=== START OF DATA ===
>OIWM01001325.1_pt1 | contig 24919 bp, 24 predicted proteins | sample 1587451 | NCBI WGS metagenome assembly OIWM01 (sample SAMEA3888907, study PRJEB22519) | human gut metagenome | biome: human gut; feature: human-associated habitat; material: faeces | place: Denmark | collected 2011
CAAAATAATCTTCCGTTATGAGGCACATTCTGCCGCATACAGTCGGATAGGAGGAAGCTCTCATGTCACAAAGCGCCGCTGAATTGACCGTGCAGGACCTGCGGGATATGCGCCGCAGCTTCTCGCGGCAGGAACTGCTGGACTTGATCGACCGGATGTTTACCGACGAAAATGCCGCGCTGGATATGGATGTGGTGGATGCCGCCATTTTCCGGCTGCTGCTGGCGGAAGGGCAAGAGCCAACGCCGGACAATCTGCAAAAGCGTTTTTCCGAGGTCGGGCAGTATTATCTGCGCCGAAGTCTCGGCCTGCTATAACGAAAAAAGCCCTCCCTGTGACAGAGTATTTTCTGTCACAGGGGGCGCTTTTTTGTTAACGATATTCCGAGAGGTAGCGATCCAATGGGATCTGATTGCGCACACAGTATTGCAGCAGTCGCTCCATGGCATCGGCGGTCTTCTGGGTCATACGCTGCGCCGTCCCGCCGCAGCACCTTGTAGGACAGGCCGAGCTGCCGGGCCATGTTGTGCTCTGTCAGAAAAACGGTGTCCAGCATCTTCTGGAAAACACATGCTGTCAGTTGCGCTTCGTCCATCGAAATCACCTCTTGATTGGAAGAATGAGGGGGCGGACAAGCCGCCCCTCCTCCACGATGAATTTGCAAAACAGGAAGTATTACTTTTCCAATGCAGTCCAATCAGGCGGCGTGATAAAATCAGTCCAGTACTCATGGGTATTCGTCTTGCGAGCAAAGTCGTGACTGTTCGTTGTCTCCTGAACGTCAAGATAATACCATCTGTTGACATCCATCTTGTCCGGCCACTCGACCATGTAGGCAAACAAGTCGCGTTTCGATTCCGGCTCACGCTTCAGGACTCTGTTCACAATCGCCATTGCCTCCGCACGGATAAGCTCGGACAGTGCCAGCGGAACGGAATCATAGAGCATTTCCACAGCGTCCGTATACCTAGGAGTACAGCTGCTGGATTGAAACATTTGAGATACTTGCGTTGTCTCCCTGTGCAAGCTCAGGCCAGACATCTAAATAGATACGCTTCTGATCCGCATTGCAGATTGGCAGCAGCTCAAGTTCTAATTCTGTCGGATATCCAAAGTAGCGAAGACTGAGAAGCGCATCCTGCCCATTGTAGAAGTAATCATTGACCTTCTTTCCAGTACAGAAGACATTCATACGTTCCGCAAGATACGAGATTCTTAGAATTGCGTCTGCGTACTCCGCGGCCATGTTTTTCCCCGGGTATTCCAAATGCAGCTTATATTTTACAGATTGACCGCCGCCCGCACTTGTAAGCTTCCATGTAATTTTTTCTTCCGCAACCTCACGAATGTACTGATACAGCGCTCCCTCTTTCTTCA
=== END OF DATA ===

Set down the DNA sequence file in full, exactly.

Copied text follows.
>OIWM01001325.1_pt1 | contig 24919 bp, 24 predicted proteins | sample 1587451 | NCBI WGS metagenome assembly OIWM01 (sample SAMEA3888907, study PRJEB22519) | human gut metagenome | biome: human gut; feature: human-associated habitat; material: faeces | place: Denmark | collected 2011
CAAAATAATCTTCCGTTATGAGGCACATTCTGCCGCATACAGTCGGATAGGAGGAAGCTCTCATGTCACAAAGCGCCGCTGAATTGACCGTGCAGGACCTGCGGGATATGCGCCGCAGCTTCTCGCGGCAGGAACTGCTGGACTTGATCGACCGGATGTTTACCGACGAAAATGCCGCGCTGGATATGGATGTGGTGGATGCCGCCATTTTCCGGCTGCTGCTGGCGGAAGGGCAAGAGCCAACGCCGGACAATCTGCAAAAGCGTTTTTCCGAGGTCGGGCAGTATTATCTGCGCCGAAGTCTCGGCCTGCTATAACGAAAAAAGCCCTCCCTGTGACAGAGTATTTTCTGTCACAGGGGGCGCTTTTTTGTTAACGATATTCCGAGAGGTAGCGATCCAATGGGATCTGATTGCGCACACAGTATTGCAGCAGTCGCTCCATGGCATCGGCGGTCTTCTGGGTCATACGCTGCGCCGTCCCGCCGCAGCACCTTGTAGGACAGGCCGAGCTGCCGGGCCATGTTGTGCTCTGTCAGAAAAACGGTGTCCAGCATCTTCTGGAAAACACATGCTGTCAGTTGCGCTTCGTCCATCGAAATCACCTCTTGATTGGAAGAATGAGGGGGCGGACAAGCCGCCCCTCCTCCACGATGAATTTGCAAAACAGGAAGTATTACTTTTCCAATGCAGTCCAATCAGGCGGCGTGATAAAATCAGTCCAGTACTCATGGGTATTCGTCTTGCGAGCAAAGTCGTGACTGTTCGTTGTCTCCTGAACGTCAAGATAATACCATCTGTTGACATCCATCTTGTCCGGCCACTCGACCATGTAGGCAAACAAGTCGCGTTTCGATTCCGGCTCACGCTTCAGGACTCTGTTCACAATCGCCATTGCCTCCGCACGGATAAGCTCGGACAGTGCCAGCGGAACGGAATCATAGAGCATTTCCACAGCGTCCGTATACCTAGGAGTACAGCTGCTGGATTGAAACATTTGAGATACTTGCGTTGTCTCCCTGTGCAAGCTCAGGCCAGACATCTAAATAGATACGCTTCTGATCCGCATTGCAGATTGGCAGCAGCTCAAGTTCTAATTCTGTCGGATATCCAAAGTAGCGAAGACTGAGAAGCGCATCCTGCCCATTGTAGAAGTAATCATTGACCTTCTTTCCAGTACAGAAGACATTCATACGTTCCGCAAGATACGAGATTCTTAGAATTGCGTCTGCGTACTCCGCGGCCATGTTTTTCCCCGGGTATTCCAAATGCAGCTTATATTTTACAGATTGACCGCCGCCCGCACTTGTAAGCTTCCATGTAATTTTTTCTTCCGCAACCTCACGAATGTACTGATACAGCGCTCCCTCTTTCTTCA